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Thursday, March 1, 2012

What I've Been Reading - February 2012

As I was typing up this post, Blogger published it. 
I've never had that happen, but decided to start over and re-publish the complete post.

It's been great having time to read this month!
The weather has been great (for February in Indiana) and the sun has been shining, and I have had a chance to catch up on that growing pile of books next to the bed.

So here's what I've been reading in the past month!

Pemberley by the Sea
My friend Jeanne gave me this book (along with a cute bookmark that says 'Never Judge a Book by its Movie') for Christmas.
There is apparently an entire world of Austen-esque literature out there that I had no idea existed.
Pemberley by the Sea is by Abigail Reynolds who is a physician and an author of several Austen-esque books.
The modern-day story centers around Cassie, a marine biologist, and her life working on Cape Cod. There's a Darcy figure too and romance ensues. The book starts out as a Pride and Prejudice retell, but the second half diverges. It would make a good beach read this summer.
Liked it

The Polysyllabic Spree

I have enjoyed most of Nick Hornby's books. He's written several like High Fidelity and About a Boy that were turned into good movies as well. My favorite of his is actually his memoir called Fever Pitch, about his life growing up loving British Football (soccer) and how it consumes his world.

This short non-fiction work is a compilation of 14 monthly articles Hornby wrote for Believer magazine about the books he bought and read in each month.  I "read through" this short book.  There is a lot of detail about books he read that I have never heard of and don't plan to read.  I read several of his witty essays though and enjoyed his honest attempts to read the books he purchases or has on his shelves.  It's a relatable tale and his writing style is humorous, honest, and enjoyable as always.
Liked It

A Short Guide to a Happy Life

Real Simple Magazine had an article asking for the most uplifting, put-you-in-a-good-mood books.  This book was among the responses.  I picked it up (and read the entire thing) one a recent trip to the library with the boys. 
It reads much like a graduation commencement speech, and is filled with relevant quotes and the author's own experiences which cause her to live more in the moment and re-prioritize daily.  Uplifting and sentimental.  Would make a great graduation gift.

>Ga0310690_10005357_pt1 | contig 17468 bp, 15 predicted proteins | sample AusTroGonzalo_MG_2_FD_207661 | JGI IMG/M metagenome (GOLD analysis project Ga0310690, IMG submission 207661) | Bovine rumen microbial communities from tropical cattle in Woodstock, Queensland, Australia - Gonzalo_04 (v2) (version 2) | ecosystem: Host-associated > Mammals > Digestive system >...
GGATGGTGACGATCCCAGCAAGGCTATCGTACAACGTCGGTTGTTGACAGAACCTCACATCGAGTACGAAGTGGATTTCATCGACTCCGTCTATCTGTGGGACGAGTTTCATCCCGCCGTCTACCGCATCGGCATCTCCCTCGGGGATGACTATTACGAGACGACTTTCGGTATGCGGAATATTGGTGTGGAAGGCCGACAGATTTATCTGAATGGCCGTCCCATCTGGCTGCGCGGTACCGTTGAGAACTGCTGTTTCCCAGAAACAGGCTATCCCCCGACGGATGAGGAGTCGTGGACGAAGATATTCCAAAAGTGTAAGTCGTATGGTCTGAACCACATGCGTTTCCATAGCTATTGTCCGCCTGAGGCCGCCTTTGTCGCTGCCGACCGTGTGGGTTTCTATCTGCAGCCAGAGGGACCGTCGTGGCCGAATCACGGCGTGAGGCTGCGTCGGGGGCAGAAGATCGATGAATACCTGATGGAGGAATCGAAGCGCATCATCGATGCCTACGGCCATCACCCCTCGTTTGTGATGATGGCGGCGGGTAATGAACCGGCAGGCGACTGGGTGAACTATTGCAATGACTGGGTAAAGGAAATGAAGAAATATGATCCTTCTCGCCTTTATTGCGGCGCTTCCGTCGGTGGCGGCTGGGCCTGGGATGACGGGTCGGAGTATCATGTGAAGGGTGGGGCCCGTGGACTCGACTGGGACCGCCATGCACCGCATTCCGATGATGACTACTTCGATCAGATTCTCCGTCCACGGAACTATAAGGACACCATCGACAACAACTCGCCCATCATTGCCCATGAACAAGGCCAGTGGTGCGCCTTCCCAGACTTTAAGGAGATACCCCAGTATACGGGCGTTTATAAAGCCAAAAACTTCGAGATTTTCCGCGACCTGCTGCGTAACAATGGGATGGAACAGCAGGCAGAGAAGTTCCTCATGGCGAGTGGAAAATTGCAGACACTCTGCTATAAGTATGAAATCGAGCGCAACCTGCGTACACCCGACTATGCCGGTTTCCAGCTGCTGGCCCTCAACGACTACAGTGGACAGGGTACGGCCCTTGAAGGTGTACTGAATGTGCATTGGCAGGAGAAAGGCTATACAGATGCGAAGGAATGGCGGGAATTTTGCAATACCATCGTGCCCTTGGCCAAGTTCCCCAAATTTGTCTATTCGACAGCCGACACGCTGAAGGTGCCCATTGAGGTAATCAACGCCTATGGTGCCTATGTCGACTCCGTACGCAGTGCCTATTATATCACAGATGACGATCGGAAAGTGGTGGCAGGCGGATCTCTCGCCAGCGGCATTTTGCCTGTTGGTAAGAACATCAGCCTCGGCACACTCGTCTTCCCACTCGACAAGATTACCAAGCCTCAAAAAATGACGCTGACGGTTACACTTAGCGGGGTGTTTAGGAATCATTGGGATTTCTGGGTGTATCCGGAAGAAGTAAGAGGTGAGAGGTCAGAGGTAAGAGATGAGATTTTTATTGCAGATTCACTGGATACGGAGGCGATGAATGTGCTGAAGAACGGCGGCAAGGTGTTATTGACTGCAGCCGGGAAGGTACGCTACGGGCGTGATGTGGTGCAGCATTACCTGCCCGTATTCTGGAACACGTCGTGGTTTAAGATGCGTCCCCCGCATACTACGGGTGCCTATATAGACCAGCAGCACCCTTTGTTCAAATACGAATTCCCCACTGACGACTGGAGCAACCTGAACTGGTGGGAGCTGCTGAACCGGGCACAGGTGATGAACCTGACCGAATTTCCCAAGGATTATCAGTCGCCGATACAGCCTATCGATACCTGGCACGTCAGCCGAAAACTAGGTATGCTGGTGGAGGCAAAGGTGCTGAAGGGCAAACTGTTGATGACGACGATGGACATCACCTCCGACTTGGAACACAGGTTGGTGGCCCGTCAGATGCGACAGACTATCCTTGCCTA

Really Liked It

Amos Fortune, Free Man
I lead the "literature circle" in my son's 4th grade class and this was the February book.  I had never heard of Amos Fortune, a prince in Africa who was kidnapped when he was a teenager and sold into slavery in Boston in the early 1700s.  It was such an inspiring story, and full of symbolism which made for a great discussion.
Really Liked It

The Change-Your-Life Quote Book

A birthday gift from a friend and I had a great time reading through it.  Wonderful quotes on a variety of topics.  Many I had never heard before, which is always nice.  Great little hardback book - makes a terrific gift.
Really Liked It

Barefoot Contessa Parties!
In that same Real Simple magazine article someone named this book as uplifting and for a good mood.  I checked it out from our library and really enjoyed it.  Lots of delicious recipes of course.  Nice background and personal experiences shared.  If you like Ina Garten - you'll really enjoy this book.  I might get myself a copy as well!

The Fault in Our Stars
John Green's latest Young Adult novel is topping the amazon and goodreads lists these days.
Such a beautiful story.  Not sure what I was expecting, but this was not it.  Honest, bittersweet, loving, funny, real, esoteric, ironic, and heartbreaking.  I immediately put all of John Green's other YA books on hold at the library.
Hazel is a 16 year old living with cancer.  Her life has become rather small, then she meets Augustus Waters at her cancer support group meeting and her world will never be the same.
Loved It

I had been putting off reading Unbroken for months and months.  I knew from many, many people that it was a fantastic true story about a WWII survivor who endured unbelievable hardships.  I just knew parts of it would be tough to read.  I ended up choosing it for my daytime book club's (As the Page Turns) March read, just so I would have to read it.  I'm so glad I did.  It is an incredibly well-written story.  If you haven't read Unbroken yet, I highly recommend it.
Really Liked It


Dreaming of Mr. Darcy
A book club friend recommended Dreaming of Mr. Darcy if I was ever looking for another Austen-esque read.  I stayed at home all last weekend, recovering from strep throat and pulled this off my shelf.  It was a great weekend read, and would be a great beach read.
The modern-day story centers around a young artist who reinvents herself in Lyme, the seaside village that is prominent in many of Austen's novels.  It's a sweet story, and there is an Elizabeth/Darcy/Wickham triangle, and enough pretty seaside descriptions to make you want to book a trip.

So that's what I've been reading this past month.
I'd love to hear about your recent reads!


1 comment:

Kristen said...

I might have to pick up a couple of these to try. I love finding new books... have you ever heard of The Book Theif? I didn't think I could get into it but I really liked it.